When my daughter was six years old, there was an issue in her year with boys lifting the girls’ skirts in the playground to look what lay underneath. Most parents dismissed it as typical hijinks. But I witnessed an increasing number of mums in my daughter’s class send their girls to school with cycling shorts under their dresses so the girls would be spared this indignity. In the end, I did it myself.
Around the same time, the offence of upskirting was enshrined in law and it got me thinking that the issue wasn’t really that girls needed to adapt their school uniform, but that all children needed educating on privacy and consent. By its lack of action, the school was indirectly instilling in boys the idea that it was perfectly acceptable to invade a girl’s privacy within the confines of the school playground, despite the fact that this was no longer acceptable in the eyes of the law.
I emailed the headteacher to alert him to the issue in my daughter’s class. He replied with a link to an M&S playsuit that they had decided to allow within the school uniform criteria. To me, it implied the issue wasn’t with addressing the behaviour of the boys; the responsibility lay with the girls to cover themselves up so as not to attract this unwanted attention.
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In the last few days, Simon Bailey, the UK’s leading police chief for child protection, has expressed support for primary schools to introduce “modesty shorts” for girls as young as four. He believes it is to protect them from predators who may be watching at the school gates, though I would suggest that schools know how to deal with those kinds of perverts using the police mechanisms they’ve always had. The “predator” that modesty shorts deal with is perhaps a little closer to home – the boys themselves.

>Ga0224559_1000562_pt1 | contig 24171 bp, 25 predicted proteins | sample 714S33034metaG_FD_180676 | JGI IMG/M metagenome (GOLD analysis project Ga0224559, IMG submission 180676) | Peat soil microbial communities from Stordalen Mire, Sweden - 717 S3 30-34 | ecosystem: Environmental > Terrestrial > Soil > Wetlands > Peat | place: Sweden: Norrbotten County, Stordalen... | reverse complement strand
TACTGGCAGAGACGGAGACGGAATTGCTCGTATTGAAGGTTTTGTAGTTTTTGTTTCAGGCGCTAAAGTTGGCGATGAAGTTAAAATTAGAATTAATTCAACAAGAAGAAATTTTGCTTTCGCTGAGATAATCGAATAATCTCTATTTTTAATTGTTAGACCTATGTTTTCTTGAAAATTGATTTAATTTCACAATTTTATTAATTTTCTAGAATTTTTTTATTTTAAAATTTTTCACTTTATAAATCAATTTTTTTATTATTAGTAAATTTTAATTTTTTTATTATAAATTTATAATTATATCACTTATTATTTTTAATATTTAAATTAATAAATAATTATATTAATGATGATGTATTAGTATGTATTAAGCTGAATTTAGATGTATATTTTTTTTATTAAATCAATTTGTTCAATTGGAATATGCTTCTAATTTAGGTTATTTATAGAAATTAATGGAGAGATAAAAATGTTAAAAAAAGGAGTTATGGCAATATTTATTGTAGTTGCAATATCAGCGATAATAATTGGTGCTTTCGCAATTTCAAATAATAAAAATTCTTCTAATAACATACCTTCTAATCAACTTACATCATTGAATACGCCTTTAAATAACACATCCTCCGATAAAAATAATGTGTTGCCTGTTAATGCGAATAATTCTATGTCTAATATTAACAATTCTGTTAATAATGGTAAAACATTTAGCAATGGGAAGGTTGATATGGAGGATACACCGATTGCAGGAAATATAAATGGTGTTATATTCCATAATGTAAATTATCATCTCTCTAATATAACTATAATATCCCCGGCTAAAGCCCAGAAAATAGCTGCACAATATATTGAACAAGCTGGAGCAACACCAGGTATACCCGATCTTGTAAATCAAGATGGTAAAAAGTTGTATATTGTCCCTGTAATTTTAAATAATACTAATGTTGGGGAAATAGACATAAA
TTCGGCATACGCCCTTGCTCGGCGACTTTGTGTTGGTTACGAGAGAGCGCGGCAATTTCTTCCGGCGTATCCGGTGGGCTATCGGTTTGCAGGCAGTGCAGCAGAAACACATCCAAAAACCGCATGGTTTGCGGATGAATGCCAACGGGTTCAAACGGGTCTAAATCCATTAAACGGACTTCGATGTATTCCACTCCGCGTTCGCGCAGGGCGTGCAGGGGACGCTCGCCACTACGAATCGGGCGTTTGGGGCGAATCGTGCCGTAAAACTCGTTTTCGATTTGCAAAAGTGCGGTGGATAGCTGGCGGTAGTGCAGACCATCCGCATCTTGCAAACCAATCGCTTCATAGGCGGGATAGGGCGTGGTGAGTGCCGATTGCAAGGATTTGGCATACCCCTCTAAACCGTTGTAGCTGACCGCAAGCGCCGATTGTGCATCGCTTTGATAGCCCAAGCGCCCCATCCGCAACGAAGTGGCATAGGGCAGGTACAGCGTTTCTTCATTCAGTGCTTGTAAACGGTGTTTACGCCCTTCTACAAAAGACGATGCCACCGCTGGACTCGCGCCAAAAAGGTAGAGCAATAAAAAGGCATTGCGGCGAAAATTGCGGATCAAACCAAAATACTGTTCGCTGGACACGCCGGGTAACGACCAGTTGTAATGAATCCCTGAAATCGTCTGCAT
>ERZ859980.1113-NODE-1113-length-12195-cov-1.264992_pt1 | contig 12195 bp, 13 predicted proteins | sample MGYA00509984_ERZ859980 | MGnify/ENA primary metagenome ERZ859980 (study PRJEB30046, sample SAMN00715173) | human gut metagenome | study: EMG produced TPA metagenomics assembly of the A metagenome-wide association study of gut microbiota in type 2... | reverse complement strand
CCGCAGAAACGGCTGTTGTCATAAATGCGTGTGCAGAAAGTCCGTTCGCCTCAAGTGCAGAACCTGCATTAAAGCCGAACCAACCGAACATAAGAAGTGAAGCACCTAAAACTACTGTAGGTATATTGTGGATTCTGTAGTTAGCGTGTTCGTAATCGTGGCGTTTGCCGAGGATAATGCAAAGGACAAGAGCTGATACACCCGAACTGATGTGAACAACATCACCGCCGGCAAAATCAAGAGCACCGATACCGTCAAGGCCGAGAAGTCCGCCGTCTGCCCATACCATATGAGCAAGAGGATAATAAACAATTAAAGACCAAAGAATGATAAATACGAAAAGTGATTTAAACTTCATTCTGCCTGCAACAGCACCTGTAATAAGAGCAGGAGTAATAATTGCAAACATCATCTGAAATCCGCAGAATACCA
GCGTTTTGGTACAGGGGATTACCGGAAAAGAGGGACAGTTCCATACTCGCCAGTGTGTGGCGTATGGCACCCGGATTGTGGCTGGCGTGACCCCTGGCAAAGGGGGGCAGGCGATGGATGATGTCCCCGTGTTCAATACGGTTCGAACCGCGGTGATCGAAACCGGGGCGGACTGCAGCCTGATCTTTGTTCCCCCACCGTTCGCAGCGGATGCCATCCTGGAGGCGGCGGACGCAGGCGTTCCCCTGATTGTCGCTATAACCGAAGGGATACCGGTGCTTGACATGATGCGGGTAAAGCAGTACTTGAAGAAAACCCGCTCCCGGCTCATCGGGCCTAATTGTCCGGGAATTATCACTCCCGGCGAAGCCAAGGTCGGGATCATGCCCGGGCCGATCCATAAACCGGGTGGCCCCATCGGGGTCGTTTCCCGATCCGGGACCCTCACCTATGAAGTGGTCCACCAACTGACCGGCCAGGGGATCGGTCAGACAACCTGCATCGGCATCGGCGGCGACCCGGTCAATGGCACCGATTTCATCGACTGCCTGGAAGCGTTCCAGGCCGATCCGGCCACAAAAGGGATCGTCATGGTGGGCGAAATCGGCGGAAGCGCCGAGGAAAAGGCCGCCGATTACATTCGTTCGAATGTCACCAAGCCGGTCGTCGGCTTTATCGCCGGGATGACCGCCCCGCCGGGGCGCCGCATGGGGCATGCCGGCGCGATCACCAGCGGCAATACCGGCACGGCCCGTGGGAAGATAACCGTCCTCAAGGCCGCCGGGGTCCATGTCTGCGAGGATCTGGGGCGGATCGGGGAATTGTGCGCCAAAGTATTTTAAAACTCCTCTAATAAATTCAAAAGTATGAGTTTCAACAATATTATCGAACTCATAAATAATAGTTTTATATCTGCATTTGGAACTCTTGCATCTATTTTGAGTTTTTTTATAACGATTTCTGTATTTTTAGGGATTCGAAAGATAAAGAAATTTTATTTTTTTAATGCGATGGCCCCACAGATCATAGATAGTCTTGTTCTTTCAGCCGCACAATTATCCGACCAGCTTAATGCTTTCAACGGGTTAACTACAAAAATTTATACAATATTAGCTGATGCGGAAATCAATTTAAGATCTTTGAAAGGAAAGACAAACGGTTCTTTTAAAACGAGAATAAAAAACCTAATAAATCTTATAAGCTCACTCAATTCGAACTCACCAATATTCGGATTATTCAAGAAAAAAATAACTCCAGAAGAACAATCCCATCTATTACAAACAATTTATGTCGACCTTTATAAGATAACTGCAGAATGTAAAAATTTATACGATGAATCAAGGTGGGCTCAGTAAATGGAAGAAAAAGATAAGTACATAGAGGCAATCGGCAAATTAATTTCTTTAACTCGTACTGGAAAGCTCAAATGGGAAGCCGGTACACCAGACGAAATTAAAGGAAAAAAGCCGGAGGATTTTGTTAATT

Of course, I don’t wish to demonise boys – it is perfectly natural for children to have a curiosity about each other’s bodies – but what my experience and this latest statement highlight is the utter disservice we are doing to our boys, never mind the girls. At what point are schools planning on educating kids about consent and privacy? Are they going to allow them to ascend to secondary school with this sense that girls’ bodies exist for their curiosity alone? The fact that the police seem to back up this thinking is horrifying to me as a mother of a daughter.
There is a name for this kind of approach when it arises in adult scenarios. It is the name used when we question the choices of a young woman who’s attacked on her way home from a club – what was she wearing, why was she walking home at night? That name is victim blaming. Modesty shorts show we’re teaching children as young as six that it is the job of females to adapt their clothes, their behaviour, so as not to tempt the boys to behave badly. Surely that is the wrong way around?
This isn’t an isolated incident. I’ve heard anecdotally of one parent of a 12-year-old girl whose classmates have been asked not to wear knee-high socks because they are “too alluring” to boys. Knee-high socks are not alluring, they are part of a school uniform. It is not the fault of girls that the school uniform has been sexualised by the porn industry.
In my case, I resolved the issue by emailing my daughter’s headteacher again. If, I asked, there was a problem in the class with the boys having their trousers pulled down by girls, would parents be asked to put a belt on the boys? And if this were common behaviour among his teaching staff, would he be telling female teachers to wear trousers to work rather than skirts? He did not reply. And so, I removed my child and put her in a different school. There has not been an issue since.
Anna Wharton is the author of The Imposter. Out now.
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